To help achieve these goals, AM Craft boasts a suite of over 60 industrial 3D printers in its manufacturing network. In particular, the firm is a keen adopter of FDM systems from 3D printer manufacturer Stratasys

In 2020, AM Craft purchased four of the company’s F900 3D printers, which added to the four Fortus F450mc systems it already possessed. This investment solidified AM Craft as one of the largest independent aerospace-focused 3D printing service providers in Europe, the Middle East, and Africa (EMEA).  

Stratasys F900 3D printer. Photo via Stratasys.
Stratasys F900 3D printer. Photo via Stratasys.

When combined with Stratasys’ aerospace-grade materials such as ULTEM 9085 resin, the F900 is capable of producing a wide range of aircraft interior parts that meet stringent aviation regulations. 

For instance, the flame-retardant, high-performance ULTEM 9085 resin fulfills the strict flame, smoke, and toxicity (FST) aerospace criteria. The addition of the F900 3D printers also enabled the firm to expand its production capabilities, allowing it to fabricate a new range of aircraft components such as aircraft seating, paneling, and ducting.   

Through its on-demand manufacturing offering, AM Craft continues to attract interest from notable customers in the commercial aviation space. This month, it was announced that Finnair is contracting AM Craft to 3D print aircraft interior parts that will update the passenger units in its Airbus A320 cabins. 

Through this collaboration, lightweight, 3D printed blanking panels will replace heavy and outdated, flip-down video monitors. The company will deliver more than 300 panels to upgrade the cabins of 17 A320s in Finnair’s fleet. The 3D printed blanking panels have also been added to AM Craft’s digital catalogs. As such, the components are available to any airline company looking to upgrade its A320 aircraft.          

AM Craft is producing 3D printed blanking panels for Finnair. Image via AM Craft.
AM Craft is producing 3D printed blanking panels for Finnair. Image via AM Craft.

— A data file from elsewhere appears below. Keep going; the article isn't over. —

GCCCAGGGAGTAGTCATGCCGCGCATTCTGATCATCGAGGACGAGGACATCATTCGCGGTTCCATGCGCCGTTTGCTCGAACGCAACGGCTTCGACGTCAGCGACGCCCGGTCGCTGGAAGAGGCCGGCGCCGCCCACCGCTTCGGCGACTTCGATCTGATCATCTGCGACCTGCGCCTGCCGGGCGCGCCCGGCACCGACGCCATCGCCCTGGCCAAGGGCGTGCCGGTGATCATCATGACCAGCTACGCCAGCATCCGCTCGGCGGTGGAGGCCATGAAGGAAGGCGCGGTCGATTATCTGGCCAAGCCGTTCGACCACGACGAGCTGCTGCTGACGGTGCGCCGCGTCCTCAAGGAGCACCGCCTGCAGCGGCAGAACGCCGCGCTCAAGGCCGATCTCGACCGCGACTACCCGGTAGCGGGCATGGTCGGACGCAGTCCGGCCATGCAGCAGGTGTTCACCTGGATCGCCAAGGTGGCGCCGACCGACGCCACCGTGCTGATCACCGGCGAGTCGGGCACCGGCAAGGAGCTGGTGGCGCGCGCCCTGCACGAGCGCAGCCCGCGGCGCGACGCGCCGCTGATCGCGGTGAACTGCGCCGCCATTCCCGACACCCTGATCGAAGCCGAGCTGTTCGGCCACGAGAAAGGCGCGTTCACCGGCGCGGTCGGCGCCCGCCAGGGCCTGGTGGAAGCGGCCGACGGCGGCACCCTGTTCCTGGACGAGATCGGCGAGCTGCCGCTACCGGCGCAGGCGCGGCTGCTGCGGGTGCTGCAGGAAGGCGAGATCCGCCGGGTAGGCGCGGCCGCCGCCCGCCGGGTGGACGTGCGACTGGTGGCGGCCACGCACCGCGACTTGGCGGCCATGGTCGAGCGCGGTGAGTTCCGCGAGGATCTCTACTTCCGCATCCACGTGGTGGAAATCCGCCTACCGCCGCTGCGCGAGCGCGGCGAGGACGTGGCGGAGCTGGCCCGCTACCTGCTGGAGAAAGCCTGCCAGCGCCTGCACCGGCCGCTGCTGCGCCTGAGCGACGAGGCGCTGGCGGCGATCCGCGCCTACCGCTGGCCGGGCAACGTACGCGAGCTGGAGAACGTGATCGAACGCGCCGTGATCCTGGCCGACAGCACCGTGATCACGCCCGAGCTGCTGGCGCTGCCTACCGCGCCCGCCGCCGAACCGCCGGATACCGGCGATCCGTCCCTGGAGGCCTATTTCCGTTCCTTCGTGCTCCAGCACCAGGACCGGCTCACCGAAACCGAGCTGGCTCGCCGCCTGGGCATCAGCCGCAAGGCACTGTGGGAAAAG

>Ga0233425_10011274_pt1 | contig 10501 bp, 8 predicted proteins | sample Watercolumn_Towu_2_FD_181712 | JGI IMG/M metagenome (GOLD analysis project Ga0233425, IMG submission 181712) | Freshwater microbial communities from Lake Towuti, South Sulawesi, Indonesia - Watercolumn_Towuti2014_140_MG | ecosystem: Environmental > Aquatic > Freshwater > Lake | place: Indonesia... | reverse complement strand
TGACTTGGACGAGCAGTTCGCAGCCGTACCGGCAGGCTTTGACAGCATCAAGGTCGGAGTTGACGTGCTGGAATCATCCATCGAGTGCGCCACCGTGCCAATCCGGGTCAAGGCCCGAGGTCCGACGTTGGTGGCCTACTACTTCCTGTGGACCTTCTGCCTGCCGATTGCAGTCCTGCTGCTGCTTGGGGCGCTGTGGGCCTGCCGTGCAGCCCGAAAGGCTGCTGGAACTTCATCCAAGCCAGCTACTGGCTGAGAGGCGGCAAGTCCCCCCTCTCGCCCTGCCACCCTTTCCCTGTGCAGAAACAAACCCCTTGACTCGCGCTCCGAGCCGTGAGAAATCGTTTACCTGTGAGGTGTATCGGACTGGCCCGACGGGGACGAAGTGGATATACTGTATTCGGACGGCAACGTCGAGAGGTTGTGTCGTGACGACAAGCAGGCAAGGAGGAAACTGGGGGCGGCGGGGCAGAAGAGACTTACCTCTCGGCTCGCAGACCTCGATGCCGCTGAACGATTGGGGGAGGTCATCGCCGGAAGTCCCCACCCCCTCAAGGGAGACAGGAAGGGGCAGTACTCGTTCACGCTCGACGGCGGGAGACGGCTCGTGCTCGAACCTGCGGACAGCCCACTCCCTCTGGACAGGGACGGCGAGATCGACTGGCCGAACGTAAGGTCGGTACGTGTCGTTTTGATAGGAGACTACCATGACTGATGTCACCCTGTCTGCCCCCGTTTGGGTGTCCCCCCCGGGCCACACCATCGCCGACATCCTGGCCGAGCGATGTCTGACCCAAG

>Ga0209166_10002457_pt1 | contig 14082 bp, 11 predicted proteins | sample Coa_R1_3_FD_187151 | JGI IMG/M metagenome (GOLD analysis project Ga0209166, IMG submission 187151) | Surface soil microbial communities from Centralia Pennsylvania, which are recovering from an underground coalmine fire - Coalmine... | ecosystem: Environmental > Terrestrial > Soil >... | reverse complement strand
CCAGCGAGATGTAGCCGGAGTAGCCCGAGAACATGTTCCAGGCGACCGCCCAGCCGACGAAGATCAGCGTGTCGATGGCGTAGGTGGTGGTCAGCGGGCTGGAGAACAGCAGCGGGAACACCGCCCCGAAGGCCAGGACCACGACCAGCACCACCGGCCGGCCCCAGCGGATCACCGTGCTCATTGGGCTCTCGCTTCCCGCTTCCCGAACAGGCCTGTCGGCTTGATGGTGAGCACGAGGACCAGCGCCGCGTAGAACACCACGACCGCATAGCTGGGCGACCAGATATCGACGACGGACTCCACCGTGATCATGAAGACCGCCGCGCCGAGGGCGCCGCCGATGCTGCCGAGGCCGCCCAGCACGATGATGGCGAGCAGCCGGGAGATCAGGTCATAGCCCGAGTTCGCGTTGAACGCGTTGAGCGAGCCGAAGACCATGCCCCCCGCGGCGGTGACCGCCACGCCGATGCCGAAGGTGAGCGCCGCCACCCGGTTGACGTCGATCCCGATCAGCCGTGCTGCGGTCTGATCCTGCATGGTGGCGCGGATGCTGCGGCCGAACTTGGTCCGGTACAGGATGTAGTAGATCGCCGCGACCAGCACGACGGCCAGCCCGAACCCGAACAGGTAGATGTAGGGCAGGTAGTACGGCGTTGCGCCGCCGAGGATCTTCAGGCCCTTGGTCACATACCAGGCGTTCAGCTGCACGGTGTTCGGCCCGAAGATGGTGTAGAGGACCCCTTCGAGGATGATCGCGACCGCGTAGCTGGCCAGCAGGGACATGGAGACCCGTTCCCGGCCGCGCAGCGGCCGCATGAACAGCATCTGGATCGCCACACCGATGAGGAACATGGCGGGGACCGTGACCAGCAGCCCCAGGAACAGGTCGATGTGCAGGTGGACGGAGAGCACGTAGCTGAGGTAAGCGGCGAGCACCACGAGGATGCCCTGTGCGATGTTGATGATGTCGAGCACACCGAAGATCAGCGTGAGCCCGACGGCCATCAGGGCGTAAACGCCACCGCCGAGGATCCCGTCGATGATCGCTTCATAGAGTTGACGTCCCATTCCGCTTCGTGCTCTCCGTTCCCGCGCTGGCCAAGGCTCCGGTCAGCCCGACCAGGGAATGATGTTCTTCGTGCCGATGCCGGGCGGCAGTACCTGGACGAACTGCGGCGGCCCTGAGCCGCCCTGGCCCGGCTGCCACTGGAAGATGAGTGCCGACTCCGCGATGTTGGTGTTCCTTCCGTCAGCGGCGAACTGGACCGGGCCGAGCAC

Commercial aviation adopts additive manufacturing     

Additive manufacturing is a growing technology within the commercial aviation industry. Senior Aerospace BWT, a UK-based manufacturer of air distribution systems for the aerospace sector, leverages its in-house Stratasys systems to 3D print aircraft interior parts for its customers.

In 2021, it was announced that the company had acquired two Fortus 450mc 3D printers from Stratasys reseller Tri-Tech 3D. These industrial FDM 3D printers have been used to produce a range of aerospace and aviation components for use in low-pressure air ducting systems and air handling systems for aircraft interiors.

Since adopting FDM 3D printing in place of conventionally sourced aluminum, Senior Aerospace BWT has reportedly observed weight, cost, and lead time savings of up to 75% for certain parts and small order quantities.  

Elsewhere, in-flight entertainment systems manufacturer Cabin Management Solutions (CMS) is using Markforged 3D printers to produce FAA-compliant parts for luxury aircraft. 

Having adopted Markforged X7 carbon fiber 3D printers, the company has printed numerous end-use cabin interior upgrades and spare parts. According to CSM, the integration of Markforged 3D printers into its production workflow has enabled it to deliver notable cost and time savings to its customers.    

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Feature image shows the AM Craft team. Photo via AM Craft.